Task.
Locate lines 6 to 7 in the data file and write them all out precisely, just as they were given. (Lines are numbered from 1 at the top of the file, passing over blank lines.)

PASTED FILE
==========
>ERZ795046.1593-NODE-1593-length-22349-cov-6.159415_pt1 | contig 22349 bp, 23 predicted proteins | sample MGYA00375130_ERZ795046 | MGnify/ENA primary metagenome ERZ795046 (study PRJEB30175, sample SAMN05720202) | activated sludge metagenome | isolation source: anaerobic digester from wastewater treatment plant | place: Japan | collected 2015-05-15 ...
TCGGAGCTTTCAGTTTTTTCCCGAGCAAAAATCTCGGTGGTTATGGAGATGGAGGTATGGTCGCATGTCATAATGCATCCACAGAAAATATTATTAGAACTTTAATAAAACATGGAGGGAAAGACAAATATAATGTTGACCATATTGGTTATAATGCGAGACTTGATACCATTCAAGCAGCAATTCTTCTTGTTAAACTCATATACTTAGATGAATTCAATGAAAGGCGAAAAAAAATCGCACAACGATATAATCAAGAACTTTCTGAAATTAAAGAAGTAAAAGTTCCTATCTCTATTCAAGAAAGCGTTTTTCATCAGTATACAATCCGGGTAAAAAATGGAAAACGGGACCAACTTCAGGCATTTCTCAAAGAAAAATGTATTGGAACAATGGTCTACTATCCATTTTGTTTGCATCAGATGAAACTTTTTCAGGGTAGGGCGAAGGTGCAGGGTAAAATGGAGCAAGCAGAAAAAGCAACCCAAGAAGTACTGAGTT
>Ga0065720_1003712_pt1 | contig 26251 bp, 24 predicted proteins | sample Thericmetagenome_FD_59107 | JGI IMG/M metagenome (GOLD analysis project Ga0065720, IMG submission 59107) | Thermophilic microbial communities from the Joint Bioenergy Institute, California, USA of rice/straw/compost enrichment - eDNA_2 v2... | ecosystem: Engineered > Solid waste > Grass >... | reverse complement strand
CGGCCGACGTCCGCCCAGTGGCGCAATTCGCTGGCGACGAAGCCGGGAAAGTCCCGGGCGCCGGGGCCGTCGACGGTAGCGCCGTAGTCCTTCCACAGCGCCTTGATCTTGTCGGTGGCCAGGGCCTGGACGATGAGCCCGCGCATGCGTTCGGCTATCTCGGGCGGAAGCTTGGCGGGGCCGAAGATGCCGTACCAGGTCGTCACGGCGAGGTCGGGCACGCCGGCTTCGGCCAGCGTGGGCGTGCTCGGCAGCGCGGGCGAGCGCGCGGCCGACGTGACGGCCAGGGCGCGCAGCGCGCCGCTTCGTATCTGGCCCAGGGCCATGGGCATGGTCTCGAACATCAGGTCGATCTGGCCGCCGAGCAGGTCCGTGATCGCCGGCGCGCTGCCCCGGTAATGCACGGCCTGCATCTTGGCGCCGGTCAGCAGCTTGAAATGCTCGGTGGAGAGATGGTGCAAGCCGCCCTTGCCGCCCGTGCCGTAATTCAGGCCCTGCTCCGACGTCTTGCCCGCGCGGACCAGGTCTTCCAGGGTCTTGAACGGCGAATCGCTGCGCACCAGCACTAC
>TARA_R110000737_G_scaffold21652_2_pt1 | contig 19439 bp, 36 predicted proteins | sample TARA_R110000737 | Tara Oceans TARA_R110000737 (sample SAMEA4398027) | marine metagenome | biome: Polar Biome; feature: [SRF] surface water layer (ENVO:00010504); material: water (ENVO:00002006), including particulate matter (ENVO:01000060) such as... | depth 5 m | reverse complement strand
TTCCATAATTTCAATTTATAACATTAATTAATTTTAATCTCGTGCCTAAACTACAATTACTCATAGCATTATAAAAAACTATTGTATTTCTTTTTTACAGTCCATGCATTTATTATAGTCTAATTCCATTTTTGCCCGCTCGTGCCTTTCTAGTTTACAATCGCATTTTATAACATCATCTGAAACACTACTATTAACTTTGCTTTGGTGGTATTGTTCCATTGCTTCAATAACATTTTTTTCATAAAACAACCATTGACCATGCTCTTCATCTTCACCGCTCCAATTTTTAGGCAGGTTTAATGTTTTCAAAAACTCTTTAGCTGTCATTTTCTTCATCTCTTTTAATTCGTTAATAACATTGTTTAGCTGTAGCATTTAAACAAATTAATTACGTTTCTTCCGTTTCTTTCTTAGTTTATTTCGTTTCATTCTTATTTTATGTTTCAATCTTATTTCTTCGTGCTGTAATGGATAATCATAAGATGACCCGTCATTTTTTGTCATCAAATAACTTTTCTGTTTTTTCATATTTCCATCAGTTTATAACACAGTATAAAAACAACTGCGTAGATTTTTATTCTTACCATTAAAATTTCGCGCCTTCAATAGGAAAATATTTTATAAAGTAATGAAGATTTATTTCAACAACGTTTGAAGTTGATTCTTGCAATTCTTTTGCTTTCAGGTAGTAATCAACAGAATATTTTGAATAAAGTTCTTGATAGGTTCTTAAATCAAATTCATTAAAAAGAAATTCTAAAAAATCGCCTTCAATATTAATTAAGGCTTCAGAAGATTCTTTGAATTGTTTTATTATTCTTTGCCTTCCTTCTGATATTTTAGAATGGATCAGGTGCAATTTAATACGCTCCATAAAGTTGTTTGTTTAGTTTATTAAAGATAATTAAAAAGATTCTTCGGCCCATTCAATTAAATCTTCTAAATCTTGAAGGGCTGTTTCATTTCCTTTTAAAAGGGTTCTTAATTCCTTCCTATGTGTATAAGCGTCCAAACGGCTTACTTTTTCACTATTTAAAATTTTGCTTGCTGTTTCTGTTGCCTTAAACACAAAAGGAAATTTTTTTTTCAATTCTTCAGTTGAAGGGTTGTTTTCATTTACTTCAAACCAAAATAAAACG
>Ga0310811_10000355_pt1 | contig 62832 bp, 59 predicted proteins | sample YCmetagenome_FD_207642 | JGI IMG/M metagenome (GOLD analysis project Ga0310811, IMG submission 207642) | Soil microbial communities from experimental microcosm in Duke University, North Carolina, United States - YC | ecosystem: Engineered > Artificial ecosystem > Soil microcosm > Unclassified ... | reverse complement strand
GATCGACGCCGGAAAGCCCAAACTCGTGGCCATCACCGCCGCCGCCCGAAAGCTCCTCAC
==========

TTCCATAATTTCAATTTATAACATTAATTAATTTTAATCTCGTGCCTAAACTACAATTACTCATAGCATTATAAAAAACTATTGTATTTCTTTTTTACAGTCCATGCATTTATTATAGTCTAATTCCATTTTTGCCCGCTCGTGCCTTTCTAGTTTACAATCGCATTTTATAACATCATCTGAAACACTACTATTAACTTTGCTTTGGTGGTATTGTTCCATTGCTTCAATAACATTTTTTTCATAAAACAACCATTGACCATGCTCTTCATCTTCACCGCTCCAATTTTTAGGCAGGTTTAATGTTTTCAAAAACTCTTTAGCTGTCATTTTCTTCATCTCTTTTAATTCGTTAATAACATTGTTTAGCTGTAGCATTTAAACAAATTAATTACGTTTCTTCCGTTTCTTTCTTAGTTTATTTCGTTTCATTCTTATTTTATGTTTCAATCTTATTTCTTCGTGCTGTAATGGATAATCATAAGATGACCCGTCATTTTTTGTCATCAAATAACTTTTCTGTTTTTTCATATTTCCATCAGTTTATAACACAGTATAAAAACAACTGCGTAGATTTTTATTCTTACCATTAAAATTTCGCGCCTTCAATAGGAAAATATTTTATAAAGTAATGAAGATTTATTTCAACAACGTTTGAAGTTGATTCTTGCAATTCTTTTGCTTTCAGGTAGTAATCAACAGAATATTTTGAATAAAGTTCTTGATAGGTTCTTAAATCAAATTCATTAAAAAGAAATTCTAAAAAATCGCCTTCAATATTAATTAAGGCTTCAGAAGATTCTTTGAATTGTTTTATTATTCTTTGCCTTCCTTCTGATATTTTAGAATGGATCAGGTGCAATTTAATACGCTCCATAAAGTTGTTTGTTTAGTTTATTAAAGATAATTAAAAAGATTCTTCGGCCCATTCAATTAAATCTTCTAAATCTTGAAGGGCTGTTTCATTTCCTTTTAAAAGGGTTCTTAATTCCTTCCTATGTGTATAAGCGTCCAAACGGCTTACTTTTTCACTATTTAAAATTTTGCTTGCTGTTTCTGTTGCCTTAAACACAAAAGGAAATTTTTTTTTCAATTCTTCAGTTGAAGGGTTGTTTTCATTTACTTCAAACCAAAATAAAACG
>Ga0310811_10000355_pt1 | contig 62832 bp, 59 predicted proteins | sample YCmetagenome_FD_207642 | JGI IMG/M metagenome (GOLD analysis project Ga0310811, IMG submission 207642) | Soil microbial communities from experimental microcosm in Duke University, North Carolina, United States - YC | ecosystem: Engineered > Artificial ecosystem > Soil microcosm > Unclassified ... | reverse complement strand